These ideas are super exciting, and definately aptly grouped together as “foundational.”  I feel like I’ve got a place from which to start understanding exactly the type of groundwork I’d like to lay down in my library.  

Some miscellaneous thoughts from Mathews (2012) “Facing the Future”:

  • I have been working on a newsletter that highlights the work being done in the library, resources, etc. and realizing I need to “Get it into others’ hands and see what happens.”  It is a “minimum viable product.” Rather than waiting until it is perfect (ha!), get feedback and build it into my next iteration. Scary. Necessary.  
  • Also from Mathews (2012):  If I were still in the classroom, what would I want my library to be doing for me and my students?  “Seize the White Space,” and ask, “What isn’t being done? What opportunities exist to help people in new ways?  How can I empower people by addressing unmet needs?” A travelling bookmobile comes to mind, but how else can I answer these questions?  
  • Partner with Cindy (my friend and crisis center coordinator) to brand the writing tutor volunteers as the “Writing Center”
  • I love this:  “Libraries need to be a cause, a purpose, and the reason you get out of bed and are excited to get to work.” Yes, yes, yes!  “Libraries are about people, not books or technology. It’s about the outcome for patrons interacting with everything we do and offer.”  Yes!

8 Responses

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  1. diana said, on February 11, 2019 at 4:32 pm

    @karah2019 I love the image you chose for this post, and I LOVE your newsletter! That is so, so cool. Thank you for sharing that with us. Do the kids at your school seem to like/use the library? Do they play with those fun blocks? I really hope so!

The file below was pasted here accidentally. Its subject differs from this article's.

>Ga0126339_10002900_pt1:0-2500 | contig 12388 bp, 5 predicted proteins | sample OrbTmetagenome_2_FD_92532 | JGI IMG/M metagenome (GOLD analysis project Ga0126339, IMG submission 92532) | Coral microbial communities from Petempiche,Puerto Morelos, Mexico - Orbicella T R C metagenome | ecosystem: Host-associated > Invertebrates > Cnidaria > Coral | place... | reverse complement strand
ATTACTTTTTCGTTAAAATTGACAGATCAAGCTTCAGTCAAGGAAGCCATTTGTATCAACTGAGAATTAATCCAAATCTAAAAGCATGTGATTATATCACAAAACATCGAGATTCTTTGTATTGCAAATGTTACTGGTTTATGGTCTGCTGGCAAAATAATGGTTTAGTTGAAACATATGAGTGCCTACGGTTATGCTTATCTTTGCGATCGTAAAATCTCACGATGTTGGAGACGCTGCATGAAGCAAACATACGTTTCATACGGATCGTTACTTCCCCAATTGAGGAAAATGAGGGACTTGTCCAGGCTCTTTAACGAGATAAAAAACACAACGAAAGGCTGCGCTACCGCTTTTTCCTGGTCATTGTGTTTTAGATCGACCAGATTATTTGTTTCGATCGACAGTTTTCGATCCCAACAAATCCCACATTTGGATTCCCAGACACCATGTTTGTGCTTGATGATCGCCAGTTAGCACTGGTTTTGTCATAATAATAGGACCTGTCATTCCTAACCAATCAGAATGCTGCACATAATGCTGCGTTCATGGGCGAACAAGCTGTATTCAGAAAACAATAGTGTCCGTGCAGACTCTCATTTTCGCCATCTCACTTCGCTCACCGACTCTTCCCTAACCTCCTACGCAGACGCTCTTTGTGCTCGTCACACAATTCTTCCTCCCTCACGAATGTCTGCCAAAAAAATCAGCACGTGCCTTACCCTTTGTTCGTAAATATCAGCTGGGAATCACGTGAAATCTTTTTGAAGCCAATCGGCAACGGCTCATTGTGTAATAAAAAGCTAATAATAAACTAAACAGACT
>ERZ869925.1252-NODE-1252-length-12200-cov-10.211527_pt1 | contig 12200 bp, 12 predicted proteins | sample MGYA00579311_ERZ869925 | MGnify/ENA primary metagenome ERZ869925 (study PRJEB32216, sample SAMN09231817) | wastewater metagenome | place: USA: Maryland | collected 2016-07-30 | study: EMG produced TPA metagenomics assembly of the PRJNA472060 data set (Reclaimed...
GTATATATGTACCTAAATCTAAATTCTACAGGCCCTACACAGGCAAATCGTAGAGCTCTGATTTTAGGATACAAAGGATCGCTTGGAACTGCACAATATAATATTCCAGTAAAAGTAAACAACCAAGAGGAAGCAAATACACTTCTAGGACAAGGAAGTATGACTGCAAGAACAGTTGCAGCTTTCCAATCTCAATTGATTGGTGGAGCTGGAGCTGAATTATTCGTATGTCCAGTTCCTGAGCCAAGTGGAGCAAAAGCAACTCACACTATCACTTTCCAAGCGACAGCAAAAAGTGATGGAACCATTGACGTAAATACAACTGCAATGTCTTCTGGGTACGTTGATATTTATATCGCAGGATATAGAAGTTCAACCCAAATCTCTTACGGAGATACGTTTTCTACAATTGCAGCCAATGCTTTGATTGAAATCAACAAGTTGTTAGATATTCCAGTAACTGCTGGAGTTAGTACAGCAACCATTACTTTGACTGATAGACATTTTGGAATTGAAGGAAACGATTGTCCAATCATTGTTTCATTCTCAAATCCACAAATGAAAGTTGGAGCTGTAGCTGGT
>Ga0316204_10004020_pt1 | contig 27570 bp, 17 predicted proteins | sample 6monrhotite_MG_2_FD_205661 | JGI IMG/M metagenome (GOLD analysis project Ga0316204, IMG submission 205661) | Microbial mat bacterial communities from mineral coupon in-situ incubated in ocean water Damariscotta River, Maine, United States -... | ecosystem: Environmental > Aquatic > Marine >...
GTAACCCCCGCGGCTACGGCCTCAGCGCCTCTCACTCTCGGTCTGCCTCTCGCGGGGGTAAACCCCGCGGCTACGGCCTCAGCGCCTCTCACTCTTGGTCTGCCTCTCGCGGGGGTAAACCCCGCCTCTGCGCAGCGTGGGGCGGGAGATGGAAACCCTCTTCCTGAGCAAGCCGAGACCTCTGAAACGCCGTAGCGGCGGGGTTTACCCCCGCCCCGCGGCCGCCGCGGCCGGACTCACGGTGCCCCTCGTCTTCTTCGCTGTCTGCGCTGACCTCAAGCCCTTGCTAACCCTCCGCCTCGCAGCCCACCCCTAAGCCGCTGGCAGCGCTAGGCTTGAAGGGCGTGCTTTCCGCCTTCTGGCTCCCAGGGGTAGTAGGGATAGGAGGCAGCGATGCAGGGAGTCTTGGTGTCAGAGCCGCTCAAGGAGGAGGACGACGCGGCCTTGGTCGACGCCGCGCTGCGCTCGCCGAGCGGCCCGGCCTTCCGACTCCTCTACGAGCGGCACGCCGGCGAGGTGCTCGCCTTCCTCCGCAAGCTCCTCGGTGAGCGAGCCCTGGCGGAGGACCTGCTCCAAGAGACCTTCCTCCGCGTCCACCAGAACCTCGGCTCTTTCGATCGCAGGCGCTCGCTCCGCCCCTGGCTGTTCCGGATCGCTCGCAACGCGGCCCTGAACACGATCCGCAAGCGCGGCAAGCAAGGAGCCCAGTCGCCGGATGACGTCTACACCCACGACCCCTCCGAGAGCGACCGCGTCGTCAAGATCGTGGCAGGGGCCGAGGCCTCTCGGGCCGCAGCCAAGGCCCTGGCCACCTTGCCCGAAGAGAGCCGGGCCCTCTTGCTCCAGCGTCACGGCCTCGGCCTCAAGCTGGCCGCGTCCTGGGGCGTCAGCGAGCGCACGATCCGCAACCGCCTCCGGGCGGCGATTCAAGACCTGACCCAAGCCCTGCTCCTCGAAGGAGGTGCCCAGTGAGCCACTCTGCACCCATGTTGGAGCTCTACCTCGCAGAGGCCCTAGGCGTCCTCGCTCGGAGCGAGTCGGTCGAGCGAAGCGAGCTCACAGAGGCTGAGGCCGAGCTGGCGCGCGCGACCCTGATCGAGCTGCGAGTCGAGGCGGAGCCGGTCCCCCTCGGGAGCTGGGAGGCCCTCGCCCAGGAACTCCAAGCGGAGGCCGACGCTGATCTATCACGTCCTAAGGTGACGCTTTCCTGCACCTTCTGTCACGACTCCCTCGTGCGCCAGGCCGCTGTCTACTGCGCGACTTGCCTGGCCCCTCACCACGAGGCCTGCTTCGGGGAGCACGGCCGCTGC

2. Karah Iansito said, on February 11, 2019 at 6:45 pm

    Hi @diana, Thanks! I love libraries and all associated imagery like the one included here. Thanks for the positive feedback on the newsletter, too! My kids do like the library, and I am happy to say I’ve gotten a lot of anecdotal positive feedback on changes I’ve made in the last 18 months I’ve been in the job. I plan to gather data more formally to assess the extent to which the library is meeting user needs. The Keva planks are brand new, and have been well received. I’m thinking of ways in which to market them, though, so they are used with some regularity. As it is now, I’ve just been keeping them visible and available, which works.

  3. Michael Stephens said, on February 12, 2019 at 3:21 pm

    @karah2019 Your bulleted points resonate. The first list of goals is just so student-focused and that’s exactly the way it should be IMHO. The second list – with quotes – to me is the “we we do this” piece. Or “why YOU do this.” 🙂

  4. Lisa Semenza said, on February 12, 2019 at 9:48 pm

    Thanks for including the link to your newsletter. It is structured to be very eye catching. We keep thinking about sending out a newsletter to our patrons but I just need to get the oomph to get it set up and started. Maybe all this blogging will be the incentive I need.

    • Karah Iansito said, on February 13, 2019 at 6:45 pm

      Thanks for taking a look at it, @lisasemenza! I used free software from Smore that I think works well.

      • Lisa Semenza said, on February 13, 2019 at 9:18 pm

        I just did a quick look at the Smore site. I will check into it more and see if it will work for us.

  5. Angela Benford said, on February 14, 2019 at 11:10 pm

    @karah2019 I think your newsletter looks great! I am glad you just went with it. I also love that you suggested starting Goodreads, how I wish I had started earlier, and that it had been available 40 something years ago — I adore the stats at the end of the year 🙂

  6. Karah Iansito said, on February 19, 2019 at 10:16 am

    Hi @abenford! Sorry for the delayed response, I think I’m still getting the hang of the site! Thanks for taking a look. I appreciate the words of support!